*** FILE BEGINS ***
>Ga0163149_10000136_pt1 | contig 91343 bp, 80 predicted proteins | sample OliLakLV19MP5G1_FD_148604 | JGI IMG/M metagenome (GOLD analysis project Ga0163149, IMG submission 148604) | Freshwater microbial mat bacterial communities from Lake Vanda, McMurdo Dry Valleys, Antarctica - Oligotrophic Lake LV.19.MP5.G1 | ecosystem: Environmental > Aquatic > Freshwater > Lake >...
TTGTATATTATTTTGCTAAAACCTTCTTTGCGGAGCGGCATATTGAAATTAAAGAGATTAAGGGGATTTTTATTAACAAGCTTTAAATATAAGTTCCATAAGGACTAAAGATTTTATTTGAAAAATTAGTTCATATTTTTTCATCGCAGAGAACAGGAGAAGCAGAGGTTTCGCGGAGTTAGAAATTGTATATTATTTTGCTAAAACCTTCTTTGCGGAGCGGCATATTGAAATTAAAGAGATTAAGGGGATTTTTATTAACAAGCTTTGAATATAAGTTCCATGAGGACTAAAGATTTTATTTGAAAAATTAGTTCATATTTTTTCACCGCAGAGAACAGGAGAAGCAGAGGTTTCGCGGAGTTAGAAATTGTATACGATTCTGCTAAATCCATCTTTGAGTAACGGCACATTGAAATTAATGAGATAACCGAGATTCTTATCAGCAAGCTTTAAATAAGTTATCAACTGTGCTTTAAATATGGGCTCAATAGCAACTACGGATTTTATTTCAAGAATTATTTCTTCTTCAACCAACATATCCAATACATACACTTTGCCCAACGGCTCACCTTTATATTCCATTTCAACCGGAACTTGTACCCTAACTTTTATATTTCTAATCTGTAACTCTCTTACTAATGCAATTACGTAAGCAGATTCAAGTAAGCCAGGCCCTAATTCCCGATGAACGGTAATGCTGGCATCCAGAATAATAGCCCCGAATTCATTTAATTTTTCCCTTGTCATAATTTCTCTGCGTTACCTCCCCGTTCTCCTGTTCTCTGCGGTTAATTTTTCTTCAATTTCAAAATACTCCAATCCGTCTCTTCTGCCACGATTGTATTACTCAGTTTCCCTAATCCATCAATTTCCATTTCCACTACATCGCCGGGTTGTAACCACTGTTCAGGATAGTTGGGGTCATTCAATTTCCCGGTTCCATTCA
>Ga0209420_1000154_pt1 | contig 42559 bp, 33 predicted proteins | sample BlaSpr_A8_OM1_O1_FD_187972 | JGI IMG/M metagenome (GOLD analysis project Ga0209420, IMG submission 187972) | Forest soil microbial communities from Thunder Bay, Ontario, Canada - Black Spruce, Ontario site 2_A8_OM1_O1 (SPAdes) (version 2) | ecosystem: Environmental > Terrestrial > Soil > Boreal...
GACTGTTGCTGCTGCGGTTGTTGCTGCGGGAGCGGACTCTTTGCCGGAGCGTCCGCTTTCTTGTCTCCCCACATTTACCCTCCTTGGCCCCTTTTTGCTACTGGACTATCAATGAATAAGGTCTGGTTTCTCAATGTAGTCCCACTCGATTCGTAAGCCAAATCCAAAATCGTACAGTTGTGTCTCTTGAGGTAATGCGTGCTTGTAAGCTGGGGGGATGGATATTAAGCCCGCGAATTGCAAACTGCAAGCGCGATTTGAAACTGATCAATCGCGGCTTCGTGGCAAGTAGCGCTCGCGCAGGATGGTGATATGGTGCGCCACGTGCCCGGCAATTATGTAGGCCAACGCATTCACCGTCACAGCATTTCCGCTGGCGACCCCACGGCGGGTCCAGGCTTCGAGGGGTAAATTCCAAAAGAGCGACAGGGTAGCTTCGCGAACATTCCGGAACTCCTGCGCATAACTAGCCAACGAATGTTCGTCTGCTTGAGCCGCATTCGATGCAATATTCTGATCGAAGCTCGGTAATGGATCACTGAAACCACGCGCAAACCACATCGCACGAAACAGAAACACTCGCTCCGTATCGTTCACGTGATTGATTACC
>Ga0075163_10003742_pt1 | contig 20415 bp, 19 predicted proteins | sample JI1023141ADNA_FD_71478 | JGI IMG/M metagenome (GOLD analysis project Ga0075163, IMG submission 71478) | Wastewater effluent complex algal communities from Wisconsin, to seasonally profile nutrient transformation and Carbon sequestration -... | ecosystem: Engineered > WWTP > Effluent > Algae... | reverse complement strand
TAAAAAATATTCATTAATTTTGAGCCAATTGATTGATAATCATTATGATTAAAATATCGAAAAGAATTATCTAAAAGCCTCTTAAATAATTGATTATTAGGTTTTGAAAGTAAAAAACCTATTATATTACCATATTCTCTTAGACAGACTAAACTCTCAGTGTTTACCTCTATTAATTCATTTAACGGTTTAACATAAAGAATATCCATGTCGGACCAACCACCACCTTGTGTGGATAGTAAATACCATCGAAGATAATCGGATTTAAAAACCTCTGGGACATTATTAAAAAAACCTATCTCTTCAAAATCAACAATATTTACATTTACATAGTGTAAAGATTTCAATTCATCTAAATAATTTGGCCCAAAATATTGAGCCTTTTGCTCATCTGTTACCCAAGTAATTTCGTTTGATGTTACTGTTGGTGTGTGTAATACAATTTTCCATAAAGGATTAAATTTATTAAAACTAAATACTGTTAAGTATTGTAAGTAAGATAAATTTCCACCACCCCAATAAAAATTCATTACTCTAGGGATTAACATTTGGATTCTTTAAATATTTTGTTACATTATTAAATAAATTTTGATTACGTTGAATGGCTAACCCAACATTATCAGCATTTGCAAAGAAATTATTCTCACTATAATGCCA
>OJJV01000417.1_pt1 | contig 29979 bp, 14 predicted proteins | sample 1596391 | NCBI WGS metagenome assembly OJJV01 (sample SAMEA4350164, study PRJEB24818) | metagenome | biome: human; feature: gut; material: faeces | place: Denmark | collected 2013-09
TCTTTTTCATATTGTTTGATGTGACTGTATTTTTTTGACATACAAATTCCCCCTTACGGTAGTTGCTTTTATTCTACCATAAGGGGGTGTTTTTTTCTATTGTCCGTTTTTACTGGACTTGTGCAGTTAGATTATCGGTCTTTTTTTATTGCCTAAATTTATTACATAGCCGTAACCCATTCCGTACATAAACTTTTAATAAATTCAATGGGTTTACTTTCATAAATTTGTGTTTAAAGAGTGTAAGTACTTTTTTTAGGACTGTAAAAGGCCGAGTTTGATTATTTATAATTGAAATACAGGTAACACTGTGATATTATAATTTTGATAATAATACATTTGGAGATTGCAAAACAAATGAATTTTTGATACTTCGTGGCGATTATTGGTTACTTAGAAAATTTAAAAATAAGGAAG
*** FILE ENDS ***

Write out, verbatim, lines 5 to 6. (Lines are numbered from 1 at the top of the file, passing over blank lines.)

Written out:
>Ga0075163_10003742_pt1 | contig 20415 bp, 19 predicted proteins | sample JI1023141ADNA_FD_71478 | JGI IMG/M metagenome (GOLD analysis project Ga0075163, IMG submission 71478) | Wastewater effluent complex algal communities from Wisconsin, to seasonally profile nutrient transformation and Carbon sequestration -... | ecosystem: Engineered > WWTP > Effluent > Algae... | reverse complement strand
TAAAAAATATTCATTAATTTTGAGCCAATTGATTGATAATCATTATGATTAAAATATCGAAAAGAATTATCTAAAAGCCTCTTAAATAATTGATTATTAGGTTTTGAAAGTAAAAAACCTATTATATTACCATATTCTCTTAGACAGACTAAACTCTCAGTGTTTACCTCTATTAATTCATTTAACGGTTTAACATAAAGAATATCCATGTCGGACCAACCACCACCTTGTGTGGATAGTAAATACCATCGAAGATAATCGGATTTAAAAACCTCTGGGACATTATTAAAAAAACCTATCTCTTCAAAATCAACAATATTTACATTTACATAGTGTAAAGATTTCAATTCATCTAAATAATTTGGCCCAAAATATTGAGCCTTTTGCTCATCTGTTACCCAAGTAATTTCGTTTGATGTTACTGTTGGTGTGTGTAATACAATTTTCCATAAAGGATTAAATTTATTAAAACTAAATACTGTTAAGTATTGTAAGTAAGATAAATTTCCACCACCCCAATAAAAATTCATTACTCTAGGGATTAACATTTGGATTCTTTAAATATTTTGTTACATTATTAAATAAATTTTGATTACGTTGAATGGCTAACCCAACATTATCAGCATTTGCAAAGAAATTATTCTCACTATAATGCCA